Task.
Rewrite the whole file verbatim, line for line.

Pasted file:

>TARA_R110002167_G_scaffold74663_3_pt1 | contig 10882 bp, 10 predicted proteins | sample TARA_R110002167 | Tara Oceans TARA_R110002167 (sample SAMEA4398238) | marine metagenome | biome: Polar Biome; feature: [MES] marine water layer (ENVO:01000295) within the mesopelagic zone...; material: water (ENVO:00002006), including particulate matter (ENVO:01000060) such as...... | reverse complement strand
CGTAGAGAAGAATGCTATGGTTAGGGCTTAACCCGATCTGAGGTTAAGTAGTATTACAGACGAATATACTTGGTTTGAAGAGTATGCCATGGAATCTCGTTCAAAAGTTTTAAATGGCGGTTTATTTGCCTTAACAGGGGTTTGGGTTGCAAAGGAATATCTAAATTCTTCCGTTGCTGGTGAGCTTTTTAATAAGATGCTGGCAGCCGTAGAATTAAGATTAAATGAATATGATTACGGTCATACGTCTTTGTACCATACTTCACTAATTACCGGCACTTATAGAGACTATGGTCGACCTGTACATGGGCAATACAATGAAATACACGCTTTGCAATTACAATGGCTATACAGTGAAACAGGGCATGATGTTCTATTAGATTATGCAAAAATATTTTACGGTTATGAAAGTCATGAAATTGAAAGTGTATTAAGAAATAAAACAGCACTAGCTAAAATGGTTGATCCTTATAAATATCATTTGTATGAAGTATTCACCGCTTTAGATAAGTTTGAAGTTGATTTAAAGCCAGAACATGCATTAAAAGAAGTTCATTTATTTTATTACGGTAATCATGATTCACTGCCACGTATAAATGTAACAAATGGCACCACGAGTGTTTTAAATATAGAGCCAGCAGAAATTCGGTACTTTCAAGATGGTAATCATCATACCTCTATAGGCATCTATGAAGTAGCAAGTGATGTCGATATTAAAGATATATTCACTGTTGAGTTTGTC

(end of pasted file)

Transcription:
>TARA_R110002167_G_scaffold74663_3_pt1 | contig 10882 bp, 10 predicted proteins | sample TARA_R110002167 | Tara Oceans TARA_R110002167 (sample SAMEA4398238) | marine metagenome | biome: Polar Biome; feature: [MES] marine water layer (ENVO:01000295) within the mesopelagic zone...; material: water (ENVO:00002006), including particulate matter (ENVO:01000060) such as...... | reverse complement strand
CGTAGAGAAGAATGCTATGGTTAGGGCTTAACCCGATCTGAGGTTAAGTAGTATTACAGACGAATATACTTGGTTTGAAGAGTATGCCATGGAATCTCGTTCAAAAGTTTTAAATGGCGGTTTATTTGCCTTAACAGGGGTTTGGGTTGCAAAGGAATATCTAAATTCTTCCGTTGCTGGTGAGCTTTTTAATAAGATGCTGGCAGCCGTAGAATTAAGATTAAATGAATATGATTACGGTCATACGTCTTTGTACCATACTTCACTAATTACCGGCACTTATAGAGACTATGGTCGACCTGTACATGGGCAATACAATGAAATACACGCTTTGCAATTACAATGGCTATACAGTGAAACAGGGCATGATGTTCTATTAGATTATGCAAAAATATTTTACGGTTATGAAAGTCATGAAATTGAAAGTGTATTAAGAAATAAAACAGCACTAGCTAAAATGGTTGATCCTTATAAATATCATTTGTATGAAGTATTCACCGCTTTAGATAAGTTTGAAGTTGATTTAAAGCCAGAACATGCATTAAAAGAAGTTCATTTATTTTATTACGGTAATCATGATTCACTGCCACGTATAAATGTAACAAATGGCACCACGAGTGTTTTAAATATAGAGCCAGCAGAAATTCGGTACTTTCAAGATGGTAATCATCATACCTCTATAGGCATCTATGAAGTAGCAAGTGATGTCGATATTAAAGATATATTCACTGTTGAGTTTGTC